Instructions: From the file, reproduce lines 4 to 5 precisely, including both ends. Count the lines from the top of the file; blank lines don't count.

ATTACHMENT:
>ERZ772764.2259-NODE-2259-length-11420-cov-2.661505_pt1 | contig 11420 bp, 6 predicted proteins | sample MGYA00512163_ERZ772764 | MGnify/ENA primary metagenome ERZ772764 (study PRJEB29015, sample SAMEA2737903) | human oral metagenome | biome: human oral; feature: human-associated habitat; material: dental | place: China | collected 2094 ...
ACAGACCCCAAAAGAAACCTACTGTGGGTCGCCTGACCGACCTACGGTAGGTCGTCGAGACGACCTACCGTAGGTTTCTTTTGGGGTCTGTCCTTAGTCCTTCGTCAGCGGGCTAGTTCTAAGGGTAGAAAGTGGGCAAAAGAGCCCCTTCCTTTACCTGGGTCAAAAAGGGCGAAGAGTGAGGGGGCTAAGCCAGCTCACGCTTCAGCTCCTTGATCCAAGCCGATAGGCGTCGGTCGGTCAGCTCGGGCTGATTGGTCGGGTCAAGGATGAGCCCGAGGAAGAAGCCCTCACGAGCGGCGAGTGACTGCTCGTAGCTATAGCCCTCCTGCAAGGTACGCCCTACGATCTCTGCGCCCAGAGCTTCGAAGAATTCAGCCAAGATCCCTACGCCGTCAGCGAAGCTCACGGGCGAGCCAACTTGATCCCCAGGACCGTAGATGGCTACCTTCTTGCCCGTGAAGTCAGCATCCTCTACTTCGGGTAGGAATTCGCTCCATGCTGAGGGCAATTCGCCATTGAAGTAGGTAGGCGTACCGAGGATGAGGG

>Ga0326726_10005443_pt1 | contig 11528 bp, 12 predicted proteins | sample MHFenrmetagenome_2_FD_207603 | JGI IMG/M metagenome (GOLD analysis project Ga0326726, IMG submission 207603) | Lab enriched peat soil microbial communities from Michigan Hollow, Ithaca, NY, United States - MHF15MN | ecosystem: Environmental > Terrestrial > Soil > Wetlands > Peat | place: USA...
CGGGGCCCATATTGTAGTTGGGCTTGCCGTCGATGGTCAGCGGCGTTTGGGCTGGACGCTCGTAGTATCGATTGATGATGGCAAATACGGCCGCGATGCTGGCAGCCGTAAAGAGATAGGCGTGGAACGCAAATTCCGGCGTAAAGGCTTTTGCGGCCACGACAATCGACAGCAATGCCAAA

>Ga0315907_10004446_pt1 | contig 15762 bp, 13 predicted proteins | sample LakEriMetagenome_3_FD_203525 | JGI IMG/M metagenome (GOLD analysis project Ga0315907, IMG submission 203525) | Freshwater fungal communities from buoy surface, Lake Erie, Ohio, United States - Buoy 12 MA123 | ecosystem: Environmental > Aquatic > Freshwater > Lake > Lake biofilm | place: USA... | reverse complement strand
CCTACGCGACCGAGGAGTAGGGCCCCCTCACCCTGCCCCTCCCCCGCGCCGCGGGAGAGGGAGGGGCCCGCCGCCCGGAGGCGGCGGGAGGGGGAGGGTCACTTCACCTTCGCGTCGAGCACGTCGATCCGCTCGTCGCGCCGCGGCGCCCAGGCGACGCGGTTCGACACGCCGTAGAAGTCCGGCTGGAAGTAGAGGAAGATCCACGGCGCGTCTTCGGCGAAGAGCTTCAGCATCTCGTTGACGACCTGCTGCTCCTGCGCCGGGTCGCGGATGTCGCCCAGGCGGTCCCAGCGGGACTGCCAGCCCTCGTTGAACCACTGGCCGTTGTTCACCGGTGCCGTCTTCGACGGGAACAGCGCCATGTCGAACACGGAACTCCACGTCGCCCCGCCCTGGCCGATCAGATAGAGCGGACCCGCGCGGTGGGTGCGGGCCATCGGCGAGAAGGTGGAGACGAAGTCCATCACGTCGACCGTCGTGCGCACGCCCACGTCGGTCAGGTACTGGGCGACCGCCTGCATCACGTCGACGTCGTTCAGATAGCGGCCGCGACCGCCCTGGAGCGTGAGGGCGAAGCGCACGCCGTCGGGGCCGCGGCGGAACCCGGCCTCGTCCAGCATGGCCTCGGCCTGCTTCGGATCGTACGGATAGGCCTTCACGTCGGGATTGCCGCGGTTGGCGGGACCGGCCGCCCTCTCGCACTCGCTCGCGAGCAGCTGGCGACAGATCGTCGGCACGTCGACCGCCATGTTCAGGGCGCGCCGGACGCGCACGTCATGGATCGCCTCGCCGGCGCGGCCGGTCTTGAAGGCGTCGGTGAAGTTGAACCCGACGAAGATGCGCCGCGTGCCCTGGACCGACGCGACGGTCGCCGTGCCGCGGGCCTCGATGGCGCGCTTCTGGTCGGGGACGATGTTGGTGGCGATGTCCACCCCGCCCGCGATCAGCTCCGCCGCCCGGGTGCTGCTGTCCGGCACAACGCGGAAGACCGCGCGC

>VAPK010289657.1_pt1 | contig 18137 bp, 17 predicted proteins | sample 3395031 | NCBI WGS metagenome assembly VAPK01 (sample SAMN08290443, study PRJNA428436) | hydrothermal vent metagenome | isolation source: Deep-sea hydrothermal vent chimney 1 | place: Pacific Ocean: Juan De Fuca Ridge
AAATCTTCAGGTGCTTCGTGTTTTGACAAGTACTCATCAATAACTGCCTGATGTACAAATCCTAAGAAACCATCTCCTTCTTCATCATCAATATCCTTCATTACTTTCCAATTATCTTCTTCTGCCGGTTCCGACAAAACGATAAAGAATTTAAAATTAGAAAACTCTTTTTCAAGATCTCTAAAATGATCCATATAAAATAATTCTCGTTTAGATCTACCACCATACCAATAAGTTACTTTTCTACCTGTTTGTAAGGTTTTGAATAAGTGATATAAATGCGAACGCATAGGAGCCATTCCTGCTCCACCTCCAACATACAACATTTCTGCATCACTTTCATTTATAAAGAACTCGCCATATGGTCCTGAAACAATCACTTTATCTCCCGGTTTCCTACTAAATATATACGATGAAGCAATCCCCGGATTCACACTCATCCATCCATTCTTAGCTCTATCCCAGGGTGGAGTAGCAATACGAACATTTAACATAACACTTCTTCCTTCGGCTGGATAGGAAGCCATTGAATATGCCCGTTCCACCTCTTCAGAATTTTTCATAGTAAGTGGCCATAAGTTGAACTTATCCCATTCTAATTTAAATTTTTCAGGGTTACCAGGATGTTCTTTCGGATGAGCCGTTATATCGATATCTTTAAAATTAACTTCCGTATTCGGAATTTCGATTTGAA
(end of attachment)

CGGGGCCCATATTGTAGTTGGGCTTGCCGTCGATGGTCAGCGGCGTTTGGGCTGGACGCTCGTAGTATCGATTGATGATGGCAAATACGGCCGCGATGCTGGCAGCCGTAAAGAGATAGGCGTGGAACGCAAATTCCGGCGTAAAGGCTTTTGCGGCCACGACAATCGACAGCAATGCCAAA

>Ga0315907_10004446_pt1 | contig 15762 bp, 13 predicted proteins | sample LakEriMetagenome_3_FD_203525 | JGI IMG/M metagenome (GOLD analysis project Ga0315907, IMG submission 203525) | Freshwater fungal communities from buoy surface, Lake Erie, Ohio, United States - Buoy 12 MA123 | ecosystem: Environmental > Aquatic > Freshwater > Lake > Lake biofilm | place: USA... | reverse complement strand